• Betty DuBois

Excessive DNS Retransmissions on a Mac - aka "I really want an IPv6 address!"

When I teach Wireshark classes, I have everyone capture their own traffic. Nothing breaks the ice like telling people, "OK, it's time to sniff yourself". It also helps them correlate what they see in the packet capture file (aka pcap) and what they did as the user. Two weeks ago, I noticed something new as I was capturing on my Macbook.


Normal DNS

DNS is pretty straight forward at the client side. You send a query to your DNS resolver, and they either answer from cache, or go to other DNS servers for the information (recursion). The response should be quick, and have a positive reply. The same DNS transaction ID would be used for both the query and response. That is what the two hosts (and Wireshark) use to correlate the two packets. Transaction IDs should not be reused immediately. That's how thousands of concurrent queries are kept separate.



Normal DNS Retransmissions

However, if the client (or DNS server acting on the clients behalf) receives silence, they ask again. Different operating systems have different timers. I've seen Windows 10 commonly use approximately 25 milliseconds, and a Mac use up to 1 second. Often retransmissions occur because the Windows clients time out so quickly, the server's original response and the client's retransmission pass each other in the cloud. Below you can see that if the client had just waited another 639 microseconds, it would have had it's answer.




Sometimes the network does actually drop a packet. Hey, if we looked at the physics of all of this, we would know it's amazing it works at all. How do you know if it is packet loss versus an impatient client? Easy, you would see two queries and only one reply at the client side pcap. That means either the client request made it to the server, or that the server reply didn't make it to the client. The drop could be caused by many things; firewall, router, cable noise, magic, etc.





Unexpected DNS Retransmission

Here's where we go off track. Wireshark's Expert system began flagging DNS retransmissions somewhere around 3.0. It's wonderful seeing how many times a DNS query or response had to be retransmitted. It is usually attributed to packet loss, but the whole reason you capture packets is to be sure.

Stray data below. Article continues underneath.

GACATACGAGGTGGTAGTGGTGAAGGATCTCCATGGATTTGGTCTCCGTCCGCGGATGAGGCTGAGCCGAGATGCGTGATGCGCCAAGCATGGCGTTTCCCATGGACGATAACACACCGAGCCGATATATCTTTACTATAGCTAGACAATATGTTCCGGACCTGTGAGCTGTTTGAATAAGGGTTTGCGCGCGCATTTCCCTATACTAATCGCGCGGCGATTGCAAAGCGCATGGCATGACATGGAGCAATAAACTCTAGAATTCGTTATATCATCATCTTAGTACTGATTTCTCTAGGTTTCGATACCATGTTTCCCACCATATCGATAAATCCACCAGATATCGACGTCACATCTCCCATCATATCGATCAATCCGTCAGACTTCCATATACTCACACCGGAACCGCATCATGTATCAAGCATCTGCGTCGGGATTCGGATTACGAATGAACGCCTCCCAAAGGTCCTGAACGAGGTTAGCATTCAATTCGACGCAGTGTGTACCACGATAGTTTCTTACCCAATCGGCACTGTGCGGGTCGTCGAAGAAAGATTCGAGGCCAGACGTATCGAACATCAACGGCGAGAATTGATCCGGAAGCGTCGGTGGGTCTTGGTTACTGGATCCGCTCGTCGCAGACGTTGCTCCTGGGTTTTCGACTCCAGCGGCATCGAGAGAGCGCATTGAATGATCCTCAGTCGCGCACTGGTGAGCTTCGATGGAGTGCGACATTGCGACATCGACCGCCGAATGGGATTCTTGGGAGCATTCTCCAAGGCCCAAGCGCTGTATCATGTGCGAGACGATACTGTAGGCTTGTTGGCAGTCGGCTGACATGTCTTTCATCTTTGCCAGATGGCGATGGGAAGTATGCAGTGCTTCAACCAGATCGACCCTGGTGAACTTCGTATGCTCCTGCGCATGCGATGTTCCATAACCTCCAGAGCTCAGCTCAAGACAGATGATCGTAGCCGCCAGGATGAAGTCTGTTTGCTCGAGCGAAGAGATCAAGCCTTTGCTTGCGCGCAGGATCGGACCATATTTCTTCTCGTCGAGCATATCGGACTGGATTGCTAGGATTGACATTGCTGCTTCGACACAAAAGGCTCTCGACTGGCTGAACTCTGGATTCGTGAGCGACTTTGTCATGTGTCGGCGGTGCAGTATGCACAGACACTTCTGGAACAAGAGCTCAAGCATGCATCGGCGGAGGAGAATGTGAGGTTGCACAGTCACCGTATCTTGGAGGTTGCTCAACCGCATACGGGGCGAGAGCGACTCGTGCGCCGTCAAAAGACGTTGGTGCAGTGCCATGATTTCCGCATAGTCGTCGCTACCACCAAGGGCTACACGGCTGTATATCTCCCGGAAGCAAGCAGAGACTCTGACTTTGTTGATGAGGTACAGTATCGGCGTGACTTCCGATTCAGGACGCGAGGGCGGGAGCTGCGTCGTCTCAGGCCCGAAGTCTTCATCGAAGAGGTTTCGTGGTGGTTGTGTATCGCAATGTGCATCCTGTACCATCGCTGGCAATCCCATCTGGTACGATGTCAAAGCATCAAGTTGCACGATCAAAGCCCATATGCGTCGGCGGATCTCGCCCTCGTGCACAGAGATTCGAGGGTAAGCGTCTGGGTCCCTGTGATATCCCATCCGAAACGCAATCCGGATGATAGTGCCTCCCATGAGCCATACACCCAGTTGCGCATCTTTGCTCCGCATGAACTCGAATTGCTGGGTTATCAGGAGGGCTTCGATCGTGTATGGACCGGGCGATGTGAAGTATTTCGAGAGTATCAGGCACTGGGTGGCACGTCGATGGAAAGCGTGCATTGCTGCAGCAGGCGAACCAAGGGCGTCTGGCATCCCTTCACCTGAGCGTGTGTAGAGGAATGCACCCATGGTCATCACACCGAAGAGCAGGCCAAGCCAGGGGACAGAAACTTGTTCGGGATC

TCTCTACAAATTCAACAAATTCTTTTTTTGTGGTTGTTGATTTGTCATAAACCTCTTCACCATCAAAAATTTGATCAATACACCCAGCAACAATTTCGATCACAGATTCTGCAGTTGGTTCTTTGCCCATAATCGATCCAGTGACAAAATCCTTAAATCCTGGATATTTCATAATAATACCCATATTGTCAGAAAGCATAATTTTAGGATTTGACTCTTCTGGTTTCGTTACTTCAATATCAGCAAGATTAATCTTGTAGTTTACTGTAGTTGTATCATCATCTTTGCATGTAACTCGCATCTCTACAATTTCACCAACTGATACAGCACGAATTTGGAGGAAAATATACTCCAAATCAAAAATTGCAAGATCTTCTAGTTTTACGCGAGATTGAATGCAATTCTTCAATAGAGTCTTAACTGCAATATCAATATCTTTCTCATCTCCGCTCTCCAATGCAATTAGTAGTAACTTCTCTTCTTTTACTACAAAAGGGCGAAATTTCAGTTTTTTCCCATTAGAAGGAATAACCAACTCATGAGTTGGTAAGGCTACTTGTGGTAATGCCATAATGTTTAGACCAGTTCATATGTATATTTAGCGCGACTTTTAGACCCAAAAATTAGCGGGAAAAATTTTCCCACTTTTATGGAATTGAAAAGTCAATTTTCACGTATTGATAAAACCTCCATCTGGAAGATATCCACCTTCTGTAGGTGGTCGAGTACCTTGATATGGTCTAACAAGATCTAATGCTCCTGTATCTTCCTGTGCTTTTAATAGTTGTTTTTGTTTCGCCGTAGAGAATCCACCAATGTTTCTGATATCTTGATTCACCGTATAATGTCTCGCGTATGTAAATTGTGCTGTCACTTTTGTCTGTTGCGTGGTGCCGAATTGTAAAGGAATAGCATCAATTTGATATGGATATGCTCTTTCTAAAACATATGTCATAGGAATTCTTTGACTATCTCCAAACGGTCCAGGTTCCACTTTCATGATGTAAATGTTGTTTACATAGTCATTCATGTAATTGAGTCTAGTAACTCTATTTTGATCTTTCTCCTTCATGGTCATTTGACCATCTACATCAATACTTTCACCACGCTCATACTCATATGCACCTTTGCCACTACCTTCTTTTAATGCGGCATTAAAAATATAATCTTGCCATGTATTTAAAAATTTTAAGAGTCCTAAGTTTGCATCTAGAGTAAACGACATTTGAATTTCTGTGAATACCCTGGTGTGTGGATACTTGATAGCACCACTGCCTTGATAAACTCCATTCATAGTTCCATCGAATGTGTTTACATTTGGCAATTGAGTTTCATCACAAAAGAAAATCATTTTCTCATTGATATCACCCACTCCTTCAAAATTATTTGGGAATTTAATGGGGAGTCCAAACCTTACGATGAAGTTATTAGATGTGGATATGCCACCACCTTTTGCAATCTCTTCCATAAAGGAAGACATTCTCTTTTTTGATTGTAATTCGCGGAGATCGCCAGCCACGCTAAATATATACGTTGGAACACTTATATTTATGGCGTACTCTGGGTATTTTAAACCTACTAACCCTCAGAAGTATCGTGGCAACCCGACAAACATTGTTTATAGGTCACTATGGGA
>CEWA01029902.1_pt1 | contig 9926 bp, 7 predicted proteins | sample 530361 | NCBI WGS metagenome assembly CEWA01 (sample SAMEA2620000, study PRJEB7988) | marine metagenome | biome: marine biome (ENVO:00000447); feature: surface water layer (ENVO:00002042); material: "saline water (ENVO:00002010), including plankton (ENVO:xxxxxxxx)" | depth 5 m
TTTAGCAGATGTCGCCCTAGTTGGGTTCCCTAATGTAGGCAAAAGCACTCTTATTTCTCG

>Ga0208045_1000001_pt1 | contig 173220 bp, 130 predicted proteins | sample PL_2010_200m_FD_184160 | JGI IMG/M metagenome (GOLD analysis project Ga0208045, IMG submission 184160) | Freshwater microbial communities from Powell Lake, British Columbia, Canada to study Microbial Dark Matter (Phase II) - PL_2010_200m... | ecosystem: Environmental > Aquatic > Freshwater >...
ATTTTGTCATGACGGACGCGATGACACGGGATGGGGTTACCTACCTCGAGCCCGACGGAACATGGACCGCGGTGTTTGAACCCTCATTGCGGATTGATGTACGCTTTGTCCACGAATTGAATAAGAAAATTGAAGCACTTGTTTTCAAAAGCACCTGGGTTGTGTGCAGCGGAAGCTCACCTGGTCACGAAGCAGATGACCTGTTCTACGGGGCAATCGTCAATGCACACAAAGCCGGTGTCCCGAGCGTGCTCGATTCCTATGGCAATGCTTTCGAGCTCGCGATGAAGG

I chose one of the domain names from the Wireshark Expert list, and added a filter to focus on it.


dns matches cloudlock

The matches operator invokes the Perl Compatible Regular Expression (regex) engine in Wireshark display filters. The filter above will give me all of the DNS packets that have the word "cloudlock" in them, no matter the position nor case.


In case you would now like to play along, here is a link to the pcap https://www.cloudshark.org/analysis/b20c121d39ee/ladder?order=&filter=dns.id+in+%7B0x71b7+0x1879%7D&endpoints=&label=info. I'm using Cloudshark, and have already filtered to the first two transaction IDs. Looking at the process in Ladderview makes it easier to follow.




The client makes two queries for www.cloudlock.com, A for IPv4 and AAAA for IPv6. That is normal when both stacks are bound. PS, did you know you were sending double the necessary DNS traffic when you only use a single stack? The first response is the CNAME record and IP address. The client now has everything needed to connect to the server. Instead of waiting to see if there will be a AAAA reply and use that address, the client makes a new AAAA query for the CNAME record and uses the same transaction ID. That's the new part. Apparently the client really wants to use IPv6, I'm cool with that. I have Comcast and I use IPv6 all day long. But by using the same transaction ID, it is being flagged as a retransmission.


How This Affects You

What does this mean to you? Wasted time with false positives. SIEM, IDS, and the like can interpret this as the same transaction ID with a different hostname in a short amount of time, and flag it as attempts to poison DNS cache. Or your log files could flag it as retransmissions the way Wireshark did, and now you chase down a packet loss problem that is not there. On the upside, this does not happen every time the same host name is queried. On the downside, there is no pattern for when it happens except it always happens the first time. There is no correlation to TTL of the CNAME record either.

Summary

  • There should only be a single query for each host.

  • Asking for a CNAME record using a different query type (A vs AAAA) will not necessarily get new results.

  • This behavior is an interesting and inefficient choice by Apple, and goes against the RFC.

  • When a dramatic increase of DNS retransmissions begin to appear in your pcaps or log files, check to see if it is due to the second AAAA query.

I hope you found this information valuable. Let me know if you have noticed this behavior by the Macs on your network.




Betty DuBois is the Chief Detective for Packet Detectives, an application and network performance consulting and training firm based in Atlanta, GA. She has been solving mysteries since 1997.

Experienced with a range of hardware and software packet capture solutions, she captures the right data, in the right place, and at the right time to find the real culprit.

Betty presents each year at SharkFest, the Wireshark Developer and User Conference, and is active in the Wireshark community.

Using packets to solve crimes against the network and applications is her passion. Teaching others to do the same is her calling.

Do you have a Packet mystery that you'd like Betty to solve? How about a team who needs training on how to catch the culprit themselves? Go to bettydubois.com for contact information. Your mystery will be solved in no time.

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